The silence of the bells

I would like to think of it as the dawning of a new age of compassion, a shift in cultural attitudes from howls of vengeance to the acceptance of punishment administered in a fair and equal manner without killing anyone.

Thumbnail image for al-martinez-photo.jpgI would like to think of it, the ruling, as the beginning of the end of capital punishment in California and then everyplace else, the dissolution of a last link to savageries of the past.
And perhaps then my own nightmare would end.

I'm talking about the ruling last month by U.S. District Court Judge Cormac J. Carney that declared the state's death penalty unconstitutional. This is a decision not by a weeping liberal, but by a Constitutional conservative appointed by President George W. Bush.

Judge Carney called the state's penalty broken by delays and selection, and questioned the terrible pain a convict had to endure after the lethal cocktail of drugs was injected.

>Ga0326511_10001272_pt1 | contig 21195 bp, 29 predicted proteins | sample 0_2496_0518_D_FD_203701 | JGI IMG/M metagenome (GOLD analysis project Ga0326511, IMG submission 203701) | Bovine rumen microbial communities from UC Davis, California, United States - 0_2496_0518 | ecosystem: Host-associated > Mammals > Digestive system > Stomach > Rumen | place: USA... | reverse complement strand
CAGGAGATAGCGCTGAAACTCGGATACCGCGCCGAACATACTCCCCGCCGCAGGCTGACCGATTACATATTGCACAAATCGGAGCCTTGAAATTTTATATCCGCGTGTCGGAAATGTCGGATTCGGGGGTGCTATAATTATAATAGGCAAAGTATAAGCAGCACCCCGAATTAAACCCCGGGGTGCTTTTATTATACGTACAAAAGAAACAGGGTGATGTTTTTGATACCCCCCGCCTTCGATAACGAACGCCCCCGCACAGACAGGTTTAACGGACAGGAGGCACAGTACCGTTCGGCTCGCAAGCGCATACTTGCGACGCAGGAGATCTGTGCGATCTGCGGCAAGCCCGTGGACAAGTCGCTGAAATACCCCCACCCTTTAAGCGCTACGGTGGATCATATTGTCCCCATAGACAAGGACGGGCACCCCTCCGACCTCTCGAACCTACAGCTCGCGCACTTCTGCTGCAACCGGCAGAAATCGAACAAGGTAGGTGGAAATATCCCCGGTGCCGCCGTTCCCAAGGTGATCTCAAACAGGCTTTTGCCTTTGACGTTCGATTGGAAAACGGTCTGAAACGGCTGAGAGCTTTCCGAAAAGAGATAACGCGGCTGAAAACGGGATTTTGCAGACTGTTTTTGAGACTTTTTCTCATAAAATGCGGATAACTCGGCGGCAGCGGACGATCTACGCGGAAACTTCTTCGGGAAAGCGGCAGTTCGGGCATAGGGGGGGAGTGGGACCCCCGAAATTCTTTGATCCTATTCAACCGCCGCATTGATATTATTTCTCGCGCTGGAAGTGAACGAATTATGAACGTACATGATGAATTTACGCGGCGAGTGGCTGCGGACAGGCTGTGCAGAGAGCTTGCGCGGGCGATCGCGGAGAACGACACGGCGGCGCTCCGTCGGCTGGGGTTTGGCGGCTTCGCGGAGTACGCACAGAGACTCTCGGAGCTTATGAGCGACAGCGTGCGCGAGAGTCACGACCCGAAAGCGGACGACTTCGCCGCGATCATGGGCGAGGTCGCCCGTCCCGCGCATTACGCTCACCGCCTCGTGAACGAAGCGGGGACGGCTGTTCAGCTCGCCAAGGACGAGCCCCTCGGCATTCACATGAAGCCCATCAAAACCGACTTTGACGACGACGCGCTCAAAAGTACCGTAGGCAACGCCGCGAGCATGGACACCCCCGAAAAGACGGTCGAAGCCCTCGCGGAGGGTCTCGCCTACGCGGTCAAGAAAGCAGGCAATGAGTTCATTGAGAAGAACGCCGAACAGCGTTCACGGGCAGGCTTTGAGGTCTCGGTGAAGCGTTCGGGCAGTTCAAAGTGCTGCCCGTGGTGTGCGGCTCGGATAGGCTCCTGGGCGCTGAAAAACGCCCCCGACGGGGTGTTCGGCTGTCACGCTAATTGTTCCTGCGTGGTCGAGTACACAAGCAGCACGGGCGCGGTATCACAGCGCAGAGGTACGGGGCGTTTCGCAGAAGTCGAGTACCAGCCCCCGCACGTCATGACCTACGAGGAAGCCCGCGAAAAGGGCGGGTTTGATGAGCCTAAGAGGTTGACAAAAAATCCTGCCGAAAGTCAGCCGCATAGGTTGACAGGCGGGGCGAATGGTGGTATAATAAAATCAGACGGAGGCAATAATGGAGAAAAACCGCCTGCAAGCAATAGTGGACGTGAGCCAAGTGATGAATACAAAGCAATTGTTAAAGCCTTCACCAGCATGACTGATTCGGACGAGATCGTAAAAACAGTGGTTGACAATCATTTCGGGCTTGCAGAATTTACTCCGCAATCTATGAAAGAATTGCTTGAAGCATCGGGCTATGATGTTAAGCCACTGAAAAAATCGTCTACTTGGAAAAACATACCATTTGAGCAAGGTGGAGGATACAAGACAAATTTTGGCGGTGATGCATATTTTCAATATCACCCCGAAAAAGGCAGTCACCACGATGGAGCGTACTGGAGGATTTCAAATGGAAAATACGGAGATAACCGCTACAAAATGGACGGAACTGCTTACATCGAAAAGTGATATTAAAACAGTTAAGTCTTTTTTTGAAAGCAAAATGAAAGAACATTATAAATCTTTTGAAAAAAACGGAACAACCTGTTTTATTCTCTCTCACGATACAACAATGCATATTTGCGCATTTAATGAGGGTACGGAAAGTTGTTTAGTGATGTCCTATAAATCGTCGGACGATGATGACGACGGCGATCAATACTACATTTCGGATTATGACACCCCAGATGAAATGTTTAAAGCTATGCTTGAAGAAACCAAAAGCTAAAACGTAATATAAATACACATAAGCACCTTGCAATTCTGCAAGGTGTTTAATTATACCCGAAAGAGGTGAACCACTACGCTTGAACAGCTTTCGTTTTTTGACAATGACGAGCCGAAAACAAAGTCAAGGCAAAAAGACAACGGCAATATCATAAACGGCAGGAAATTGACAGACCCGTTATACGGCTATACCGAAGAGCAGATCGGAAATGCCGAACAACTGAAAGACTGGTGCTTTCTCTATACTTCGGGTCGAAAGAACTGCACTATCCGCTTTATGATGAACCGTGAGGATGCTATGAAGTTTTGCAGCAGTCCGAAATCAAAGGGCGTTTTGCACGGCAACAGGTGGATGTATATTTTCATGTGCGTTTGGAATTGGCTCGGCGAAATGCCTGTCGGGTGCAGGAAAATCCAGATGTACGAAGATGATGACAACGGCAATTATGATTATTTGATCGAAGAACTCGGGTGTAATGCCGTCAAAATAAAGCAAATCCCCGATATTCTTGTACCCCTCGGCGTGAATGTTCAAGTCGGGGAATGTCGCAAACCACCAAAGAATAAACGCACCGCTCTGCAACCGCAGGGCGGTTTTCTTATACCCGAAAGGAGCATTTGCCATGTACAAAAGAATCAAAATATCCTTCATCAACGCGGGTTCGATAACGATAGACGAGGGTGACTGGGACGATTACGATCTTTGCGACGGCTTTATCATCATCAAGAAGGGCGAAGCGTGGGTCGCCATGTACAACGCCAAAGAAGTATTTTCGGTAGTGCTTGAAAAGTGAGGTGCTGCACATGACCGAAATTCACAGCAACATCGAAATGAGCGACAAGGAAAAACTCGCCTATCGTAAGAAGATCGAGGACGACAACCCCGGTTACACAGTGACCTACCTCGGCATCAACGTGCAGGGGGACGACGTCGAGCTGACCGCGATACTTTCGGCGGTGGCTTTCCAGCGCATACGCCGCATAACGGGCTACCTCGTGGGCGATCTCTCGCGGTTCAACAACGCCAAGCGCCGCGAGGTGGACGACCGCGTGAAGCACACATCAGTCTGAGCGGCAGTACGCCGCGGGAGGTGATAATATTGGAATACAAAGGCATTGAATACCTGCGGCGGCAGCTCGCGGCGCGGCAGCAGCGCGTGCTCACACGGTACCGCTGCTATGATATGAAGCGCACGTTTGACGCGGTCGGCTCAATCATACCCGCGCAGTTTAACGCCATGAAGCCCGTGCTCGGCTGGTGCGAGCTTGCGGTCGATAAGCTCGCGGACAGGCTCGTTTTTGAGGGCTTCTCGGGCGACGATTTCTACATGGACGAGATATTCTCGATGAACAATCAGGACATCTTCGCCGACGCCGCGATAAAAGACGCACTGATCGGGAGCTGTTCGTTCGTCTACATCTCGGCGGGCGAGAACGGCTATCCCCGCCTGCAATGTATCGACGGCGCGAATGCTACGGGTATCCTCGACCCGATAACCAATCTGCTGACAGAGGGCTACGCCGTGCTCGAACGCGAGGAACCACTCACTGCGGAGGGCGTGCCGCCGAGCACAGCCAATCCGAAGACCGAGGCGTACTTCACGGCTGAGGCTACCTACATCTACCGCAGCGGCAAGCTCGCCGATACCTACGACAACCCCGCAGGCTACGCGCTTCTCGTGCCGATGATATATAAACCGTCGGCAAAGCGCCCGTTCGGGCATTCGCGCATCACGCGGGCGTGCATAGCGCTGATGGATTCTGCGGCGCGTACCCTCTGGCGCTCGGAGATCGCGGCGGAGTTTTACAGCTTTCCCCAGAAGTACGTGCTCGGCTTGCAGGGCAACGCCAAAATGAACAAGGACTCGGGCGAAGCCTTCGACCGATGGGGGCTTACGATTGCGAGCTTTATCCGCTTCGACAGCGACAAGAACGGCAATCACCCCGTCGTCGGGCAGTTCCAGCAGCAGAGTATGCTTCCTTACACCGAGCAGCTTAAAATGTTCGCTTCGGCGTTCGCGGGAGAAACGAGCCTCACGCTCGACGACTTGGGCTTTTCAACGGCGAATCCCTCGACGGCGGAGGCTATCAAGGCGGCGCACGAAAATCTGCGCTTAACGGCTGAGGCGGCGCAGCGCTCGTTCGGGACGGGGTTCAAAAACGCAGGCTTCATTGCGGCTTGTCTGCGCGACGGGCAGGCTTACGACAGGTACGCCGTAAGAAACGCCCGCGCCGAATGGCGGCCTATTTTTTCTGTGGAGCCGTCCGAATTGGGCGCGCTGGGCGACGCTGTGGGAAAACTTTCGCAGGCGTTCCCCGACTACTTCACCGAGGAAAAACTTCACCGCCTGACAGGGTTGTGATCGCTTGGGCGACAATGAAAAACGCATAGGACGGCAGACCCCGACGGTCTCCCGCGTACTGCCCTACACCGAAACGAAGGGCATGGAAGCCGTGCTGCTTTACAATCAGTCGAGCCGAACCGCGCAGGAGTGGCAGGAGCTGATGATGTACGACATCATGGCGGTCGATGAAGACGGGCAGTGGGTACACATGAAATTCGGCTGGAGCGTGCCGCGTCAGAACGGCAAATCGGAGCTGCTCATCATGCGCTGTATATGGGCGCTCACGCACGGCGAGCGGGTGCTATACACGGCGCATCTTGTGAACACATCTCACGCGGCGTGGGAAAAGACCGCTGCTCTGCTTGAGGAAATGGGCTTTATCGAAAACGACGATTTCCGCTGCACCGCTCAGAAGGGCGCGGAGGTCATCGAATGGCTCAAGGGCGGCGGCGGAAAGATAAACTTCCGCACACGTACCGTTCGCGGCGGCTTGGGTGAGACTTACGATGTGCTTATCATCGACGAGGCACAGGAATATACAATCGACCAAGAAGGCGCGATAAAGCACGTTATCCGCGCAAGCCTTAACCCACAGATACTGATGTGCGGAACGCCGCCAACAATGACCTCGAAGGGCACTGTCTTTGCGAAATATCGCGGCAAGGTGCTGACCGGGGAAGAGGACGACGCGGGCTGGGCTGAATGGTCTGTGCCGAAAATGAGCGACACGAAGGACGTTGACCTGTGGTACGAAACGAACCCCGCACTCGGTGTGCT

His ruling was cheered as a breakthrough by those who have fought for years to have capital punishment abolished. Among them is actor Mike Farrell, president of Death Penalty Focus, who has faced hostile crowds in sessions explaining why he is an activist for life, and has been shouted down, vilified and threatened. But he pressed on.

A young Marine just returned from the killing fields of Korea, I was assigned to cover the gas chamber execution of two men and a woman for the Oakland Tribune. The men died together, the woman alone. The horror of their agonizing clinical deaths changed me forever. Thereafter I refused every death house assignment and began, as a columnist, advocating the end of capital punishment.

The threats and name-calling have been monumental. My nightmares are pervasive.

There has been no such rage this time from those advocates of an eye for an eye, and Farrell wonders, as I do, whether there are tremors to the underlying hatreds that are shattering the belief that death is the only answer to order.

An emailer who prefers anonymity, used poetry in the face of horror by quoting from John Donne: "Every man's death diminishes me because I am involved in mankind; and therefore never send to know for whom the bell tolls; it tolls for thee."

The gong of the funeral bells are lessening as we discover that they are ringing for the humanity in our souls as well as for those who face the executioner. Someday they may be silenced forever.

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